The year 2018 has been interesting as to developments in judicial decisions and new legislation enacted in relation to the practical aspects of maritime arrests and injunctions in the Republic of Panama. This article will highlight a recent court decision relating to injunctions and a new law defining the measurement and extension of the territorial sea of the Republic of Panama. Both will help strengthen the Republic of Panama’s position as global hub for maritime arrests and disputes, allowing parties to execute arrests on vessels transiting the Canal or visiting the Panamanian ports.

Landmark decision on injunction requirements

The Maritime Court of Appeals issued a recent decision on the requirements for the application of injunctions on causes arising outside of the Republic of Panama. Injunctions are regulated in Law 8 of 1982, as amended, as cautionary measures available to plaintiffs who have reasonable fear that an imminent or irreparable danger may occur and as such the results of the process would not be guaranteed. Through an injunction, a notation is made in the ship’s records in the Public Registry, stating there is pending litigation and prohibiting the sale or transfer of title.

The request for injunction must be accompanied by prima facie evidence of the claim and substantiated fear of danger, and the corresponding bond to be set by the Maritime Court. The Maritime Courts had previously allowed injunctions on Panamanian flagged ships, under the sole condition of the flag itself. However, the recent Maritime Court of Appeals established other requirements that must be complied with in order to grant the injunction:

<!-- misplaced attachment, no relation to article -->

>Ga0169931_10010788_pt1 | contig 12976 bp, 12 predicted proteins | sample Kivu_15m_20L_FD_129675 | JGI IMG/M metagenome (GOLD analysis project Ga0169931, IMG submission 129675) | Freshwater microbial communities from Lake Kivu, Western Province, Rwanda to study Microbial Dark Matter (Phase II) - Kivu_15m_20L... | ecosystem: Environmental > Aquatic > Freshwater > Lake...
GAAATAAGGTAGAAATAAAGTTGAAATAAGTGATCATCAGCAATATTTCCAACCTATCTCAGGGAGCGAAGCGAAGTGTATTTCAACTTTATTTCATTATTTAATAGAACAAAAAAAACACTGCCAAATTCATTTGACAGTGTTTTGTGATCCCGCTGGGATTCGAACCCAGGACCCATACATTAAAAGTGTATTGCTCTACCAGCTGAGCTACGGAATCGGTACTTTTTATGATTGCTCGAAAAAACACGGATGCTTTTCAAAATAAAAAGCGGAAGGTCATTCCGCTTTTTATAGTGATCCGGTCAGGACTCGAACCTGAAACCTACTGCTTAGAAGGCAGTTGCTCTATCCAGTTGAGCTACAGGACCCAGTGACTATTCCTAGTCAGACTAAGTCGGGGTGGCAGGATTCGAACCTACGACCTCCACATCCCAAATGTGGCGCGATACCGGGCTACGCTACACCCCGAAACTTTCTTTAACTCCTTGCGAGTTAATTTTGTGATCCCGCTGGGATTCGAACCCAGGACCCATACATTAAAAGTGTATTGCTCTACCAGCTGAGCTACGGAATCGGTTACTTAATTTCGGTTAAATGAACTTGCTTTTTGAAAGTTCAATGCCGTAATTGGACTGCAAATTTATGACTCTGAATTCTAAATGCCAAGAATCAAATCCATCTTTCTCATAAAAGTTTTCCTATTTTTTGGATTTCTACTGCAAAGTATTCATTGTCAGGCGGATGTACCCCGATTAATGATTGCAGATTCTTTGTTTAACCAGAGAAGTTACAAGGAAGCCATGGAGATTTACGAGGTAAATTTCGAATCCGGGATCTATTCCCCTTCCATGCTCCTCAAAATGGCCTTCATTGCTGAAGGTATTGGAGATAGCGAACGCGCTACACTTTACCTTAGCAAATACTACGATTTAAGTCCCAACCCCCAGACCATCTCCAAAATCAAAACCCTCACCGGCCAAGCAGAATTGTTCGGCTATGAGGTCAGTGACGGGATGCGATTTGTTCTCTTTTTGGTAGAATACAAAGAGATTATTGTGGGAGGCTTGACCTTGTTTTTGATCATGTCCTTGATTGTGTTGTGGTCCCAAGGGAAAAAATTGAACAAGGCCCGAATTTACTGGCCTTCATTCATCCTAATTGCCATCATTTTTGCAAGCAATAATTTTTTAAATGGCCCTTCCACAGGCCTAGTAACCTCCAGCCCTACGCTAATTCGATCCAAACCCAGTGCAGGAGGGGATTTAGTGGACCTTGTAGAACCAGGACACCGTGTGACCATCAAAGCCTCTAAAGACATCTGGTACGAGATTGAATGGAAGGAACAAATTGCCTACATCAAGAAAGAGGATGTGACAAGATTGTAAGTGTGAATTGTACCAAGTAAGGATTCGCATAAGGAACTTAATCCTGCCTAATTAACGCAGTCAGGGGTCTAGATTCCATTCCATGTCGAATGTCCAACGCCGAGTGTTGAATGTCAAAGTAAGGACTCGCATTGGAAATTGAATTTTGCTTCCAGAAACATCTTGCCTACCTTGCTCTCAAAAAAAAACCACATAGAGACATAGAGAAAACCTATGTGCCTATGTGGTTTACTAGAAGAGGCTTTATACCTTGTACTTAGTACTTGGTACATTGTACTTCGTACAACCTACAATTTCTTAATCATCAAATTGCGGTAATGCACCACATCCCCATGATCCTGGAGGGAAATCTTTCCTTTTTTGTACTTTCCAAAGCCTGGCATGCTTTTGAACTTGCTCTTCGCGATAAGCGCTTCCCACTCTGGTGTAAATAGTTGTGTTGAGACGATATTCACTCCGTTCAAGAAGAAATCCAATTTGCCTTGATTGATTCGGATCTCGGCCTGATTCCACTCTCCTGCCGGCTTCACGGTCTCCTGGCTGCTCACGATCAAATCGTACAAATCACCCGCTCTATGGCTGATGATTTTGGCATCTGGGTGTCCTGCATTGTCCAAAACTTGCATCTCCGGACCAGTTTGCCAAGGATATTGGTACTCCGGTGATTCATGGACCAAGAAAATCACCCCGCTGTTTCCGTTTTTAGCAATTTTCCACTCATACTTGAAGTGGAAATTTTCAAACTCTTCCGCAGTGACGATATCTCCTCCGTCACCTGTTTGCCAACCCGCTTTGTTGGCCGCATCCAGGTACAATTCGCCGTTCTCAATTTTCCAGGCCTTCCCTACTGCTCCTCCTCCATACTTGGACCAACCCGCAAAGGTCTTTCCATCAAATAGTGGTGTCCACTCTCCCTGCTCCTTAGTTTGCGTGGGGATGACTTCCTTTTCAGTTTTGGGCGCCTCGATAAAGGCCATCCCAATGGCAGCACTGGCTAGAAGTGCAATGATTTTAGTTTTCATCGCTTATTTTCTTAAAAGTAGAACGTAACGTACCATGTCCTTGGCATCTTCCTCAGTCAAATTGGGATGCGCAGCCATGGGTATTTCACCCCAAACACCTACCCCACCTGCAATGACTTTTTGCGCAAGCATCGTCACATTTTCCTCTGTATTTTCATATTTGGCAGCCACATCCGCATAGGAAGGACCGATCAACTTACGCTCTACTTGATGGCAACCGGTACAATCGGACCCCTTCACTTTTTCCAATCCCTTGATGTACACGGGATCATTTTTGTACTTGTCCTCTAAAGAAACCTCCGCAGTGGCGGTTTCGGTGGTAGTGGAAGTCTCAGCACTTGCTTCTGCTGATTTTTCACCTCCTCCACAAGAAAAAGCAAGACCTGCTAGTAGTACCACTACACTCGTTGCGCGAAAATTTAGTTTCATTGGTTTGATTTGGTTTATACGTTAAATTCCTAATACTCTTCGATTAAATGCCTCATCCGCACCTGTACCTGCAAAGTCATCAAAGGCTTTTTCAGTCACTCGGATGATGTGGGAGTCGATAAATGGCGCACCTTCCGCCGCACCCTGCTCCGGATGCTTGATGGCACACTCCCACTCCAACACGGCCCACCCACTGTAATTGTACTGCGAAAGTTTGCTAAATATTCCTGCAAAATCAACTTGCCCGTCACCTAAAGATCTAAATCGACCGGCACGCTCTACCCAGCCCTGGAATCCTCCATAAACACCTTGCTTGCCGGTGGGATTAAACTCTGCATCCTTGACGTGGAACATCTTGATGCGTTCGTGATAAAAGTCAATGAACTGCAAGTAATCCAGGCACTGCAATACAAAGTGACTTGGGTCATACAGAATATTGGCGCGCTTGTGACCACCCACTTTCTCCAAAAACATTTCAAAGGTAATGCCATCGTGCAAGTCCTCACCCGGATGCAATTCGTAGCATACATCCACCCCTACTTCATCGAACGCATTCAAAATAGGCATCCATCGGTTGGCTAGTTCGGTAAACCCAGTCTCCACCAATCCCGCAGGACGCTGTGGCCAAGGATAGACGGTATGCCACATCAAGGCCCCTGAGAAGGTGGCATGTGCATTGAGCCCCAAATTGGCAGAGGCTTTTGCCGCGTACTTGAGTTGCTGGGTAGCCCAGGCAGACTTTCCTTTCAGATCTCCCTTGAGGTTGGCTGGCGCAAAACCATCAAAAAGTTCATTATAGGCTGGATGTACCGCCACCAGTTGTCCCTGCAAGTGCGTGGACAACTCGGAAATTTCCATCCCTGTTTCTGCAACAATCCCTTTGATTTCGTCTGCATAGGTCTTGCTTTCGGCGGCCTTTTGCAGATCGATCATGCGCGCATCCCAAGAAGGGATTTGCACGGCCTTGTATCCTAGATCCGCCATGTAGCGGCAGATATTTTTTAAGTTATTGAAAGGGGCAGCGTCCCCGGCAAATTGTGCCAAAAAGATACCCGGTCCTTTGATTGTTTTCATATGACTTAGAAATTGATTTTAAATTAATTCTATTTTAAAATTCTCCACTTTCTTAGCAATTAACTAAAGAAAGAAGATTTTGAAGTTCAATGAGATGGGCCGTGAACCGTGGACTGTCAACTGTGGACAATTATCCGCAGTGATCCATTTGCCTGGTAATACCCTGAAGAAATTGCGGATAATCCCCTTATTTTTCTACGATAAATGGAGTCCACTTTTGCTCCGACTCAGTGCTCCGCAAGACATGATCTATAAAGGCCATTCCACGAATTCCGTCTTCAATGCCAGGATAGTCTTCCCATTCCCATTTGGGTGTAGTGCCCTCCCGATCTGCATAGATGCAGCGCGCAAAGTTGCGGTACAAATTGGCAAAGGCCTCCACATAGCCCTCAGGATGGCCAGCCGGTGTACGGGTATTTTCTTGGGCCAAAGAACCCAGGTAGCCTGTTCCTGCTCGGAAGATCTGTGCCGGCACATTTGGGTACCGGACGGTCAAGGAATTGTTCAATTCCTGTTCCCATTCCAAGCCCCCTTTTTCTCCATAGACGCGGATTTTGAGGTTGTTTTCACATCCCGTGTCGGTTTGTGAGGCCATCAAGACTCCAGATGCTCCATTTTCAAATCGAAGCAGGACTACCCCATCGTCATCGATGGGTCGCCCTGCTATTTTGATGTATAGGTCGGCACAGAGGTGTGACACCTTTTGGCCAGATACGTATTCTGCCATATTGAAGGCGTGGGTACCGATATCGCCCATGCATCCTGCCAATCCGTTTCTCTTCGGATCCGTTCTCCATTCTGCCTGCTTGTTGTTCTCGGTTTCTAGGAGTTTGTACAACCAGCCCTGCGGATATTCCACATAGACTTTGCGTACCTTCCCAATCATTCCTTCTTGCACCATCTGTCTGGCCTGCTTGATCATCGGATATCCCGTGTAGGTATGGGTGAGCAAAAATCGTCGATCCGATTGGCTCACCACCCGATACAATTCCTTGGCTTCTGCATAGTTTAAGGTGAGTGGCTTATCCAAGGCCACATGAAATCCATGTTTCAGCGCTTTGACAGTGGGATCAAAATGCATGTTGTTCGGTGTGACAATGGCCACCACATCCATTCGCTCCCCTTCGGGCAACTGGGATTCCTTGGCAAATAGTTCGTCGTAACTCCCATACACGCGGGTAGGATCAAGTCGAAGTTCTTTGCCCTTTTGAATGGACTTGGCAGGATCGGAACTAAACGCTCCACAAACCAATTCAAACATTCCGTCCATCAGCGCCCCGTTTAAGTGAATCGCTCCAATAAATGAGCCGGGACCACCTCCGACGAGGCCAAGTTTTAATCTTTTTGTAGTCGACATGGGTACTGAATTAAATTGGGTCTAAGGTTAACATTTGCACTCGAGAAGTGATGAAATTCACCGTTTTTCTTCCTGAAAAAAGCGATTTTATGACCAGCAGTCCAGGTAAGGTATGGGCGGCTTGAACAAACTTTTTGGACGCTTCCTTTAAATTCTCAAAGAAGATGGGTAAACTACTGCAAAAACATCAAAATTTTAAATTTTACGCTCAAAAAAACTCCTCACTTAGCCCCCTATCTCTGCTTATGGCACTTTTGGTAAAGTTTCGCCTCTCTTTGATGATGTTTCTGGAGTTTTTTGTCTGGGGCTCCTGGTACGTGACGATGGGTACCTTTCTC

“Now, in regards to No. 4 of the second paragraph of article 19 of the maritime Law in question, whereby the A-quo court justified that it had jurisdiction and therefore admitted the claim and granted the injunction requested (unnamed, atypical and generic precautionary measure), this provided that “when a ship or one of the involved ships is registered in Panama”, there is a caveat for its application, which is that when the cause has arisen outside of the territory of the Republic of Panama, as established in the second paragraph of article 19, there is “sine qua non” condition for the Panamanian courts to have jurisdiction, which is that the presumed or actual owner of the defendant ship has its principal business domicile in the Republic of Panama, notwithstanding that the ship is registered in Panama and its owner is a Panamanian corporation, as established in article 166, numeral 2, which states “…it is considered that the defendant is outside of the Panamanian jurisdiction when its effective and real business domicile is outside the Republic of Panama, even if the company is Panamanian or registered as a foreign company in Panama or has branches or affiliates in Panama or that the ship is registered in Panama.”; therefore, the provision is clear indicating that in said event, Panamanian courts lack jurisdiction on the cause, therefore courts could not admit a claim, and much less grant an injunction, as it happened in this case.”[1]